The Good Friday Agreement was signed two decades ago and what a 20 years it has been since. The end of ‘the Troubles’ meant Northern Ireland’s property market was suddenly open for business, prompting a flurry of deals and development.
There have been extreme highs – the Belfast office market saw record take-up in H1 2018 of more than 500,000 sq ft, up 108,356 sq ft on the full-year figure for 2017 – but there have also been extreme lows. And now there are other challenges to overcome: most prominently the collapse of Stormont and the Brexit border issue.
One source says Northern Ireland’s greatest strength is “the people’s resilience in business”, and it’s that very resilience that will no doubt carry it through into a prosperous – albeit uncertain – future.
This year isn’t the only anniversary being marked on the island of Ireland. It’s 10 years on from the global financial crash that decimated the Republic of Ireland’s economy. Dublin’s office market was effectively frozen for five years. Not only has it now thawed; it is alive and kicking with some 12m sq ft of new office space in the development pipeline.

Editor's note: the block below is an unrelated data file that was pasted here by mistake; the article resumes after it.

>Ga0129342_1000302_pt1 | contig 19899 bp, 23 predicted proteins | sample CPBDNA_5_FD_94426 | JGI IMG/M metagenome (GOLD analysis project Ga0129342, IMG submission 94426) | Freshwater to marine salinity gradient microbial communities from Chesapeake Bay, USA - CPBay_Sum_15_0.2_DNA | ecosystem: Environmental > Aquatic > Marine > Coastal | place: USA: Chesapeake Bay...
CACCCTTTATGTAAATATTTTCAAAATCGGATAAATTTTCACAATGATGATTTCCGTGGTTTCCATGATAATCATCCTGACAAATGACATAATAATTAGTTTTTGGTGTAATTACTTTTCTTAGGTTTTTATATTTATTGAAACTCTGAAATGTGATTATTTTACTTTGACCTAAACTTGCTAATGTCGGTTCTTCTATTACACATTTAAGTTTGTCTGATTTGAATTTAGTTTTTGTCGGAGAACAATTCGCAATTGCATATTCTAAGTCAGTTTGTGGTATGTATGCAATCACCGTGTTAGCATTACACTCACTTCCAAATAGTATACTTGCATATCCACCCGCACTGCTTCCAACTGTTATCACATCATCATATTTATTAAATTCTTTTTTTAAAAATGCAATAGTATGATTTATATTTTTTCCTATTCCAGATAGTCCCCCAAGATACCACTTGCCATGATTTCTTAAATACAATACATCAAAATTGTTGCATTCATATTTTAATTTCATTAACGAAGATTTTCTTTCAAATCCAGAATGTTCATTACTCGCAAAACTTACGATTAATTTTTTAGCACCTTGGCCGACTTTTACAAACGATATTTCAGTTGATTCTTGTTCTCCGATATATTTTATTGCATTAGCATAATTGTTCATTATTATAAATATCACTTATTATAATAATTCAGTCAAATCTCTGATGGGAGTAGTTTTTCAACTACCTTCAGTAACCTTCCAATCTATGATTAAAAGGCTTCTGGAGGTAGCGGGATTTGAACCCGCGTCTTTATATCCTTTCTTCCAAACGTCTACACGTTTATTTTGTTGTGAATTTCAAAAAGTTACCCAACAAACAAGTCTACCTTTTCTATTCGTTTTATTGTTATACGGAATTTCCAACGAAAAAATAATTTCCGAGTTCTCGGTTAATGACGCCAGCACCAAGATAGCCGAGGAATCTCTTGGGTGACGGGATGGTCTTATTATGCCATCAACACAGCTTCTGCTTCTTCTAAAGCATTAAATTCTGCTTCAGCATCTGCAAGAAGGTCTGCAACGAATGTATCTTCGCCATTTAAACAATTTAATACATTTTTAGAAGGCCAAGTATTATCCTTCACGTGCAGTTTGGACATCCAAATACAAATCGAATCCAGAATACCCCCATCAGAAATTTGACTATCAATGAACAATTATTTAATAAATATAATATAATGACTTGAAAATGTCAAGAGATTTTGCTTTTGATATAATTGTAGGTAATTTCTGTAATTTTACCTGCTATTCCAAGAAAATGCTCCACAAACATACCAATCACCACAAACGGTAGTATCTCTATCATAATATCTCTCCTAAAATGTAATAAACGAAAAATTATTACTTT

The property market in Ireland’s second city of Cork is also in rude health and bracing itself for a development boom. The question is: can a city with a modest population of 125,000 support such growth? Based on the amount of money being invested, the answer appears to be a resounding ‘yes’.
Ireland’s cities are also set to benefit from a major new occupier. Whitbread Group has a requirement for 10 to 15 sites in Dublin city centre for its Premier Inn hotel brand and plans to expand further into Cork, Galway and Limerick.
All told, the message is loud and clear: despite Brexit and other uncertainties, Ireland, both Northern and the Republic, is very much open for business.
Mia Hunt is Property Week’s market reports editor
Ireland supplement: two decades on from Good Friday Agreement
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Two decades on from Good Friday Agreement, Ireland is open for business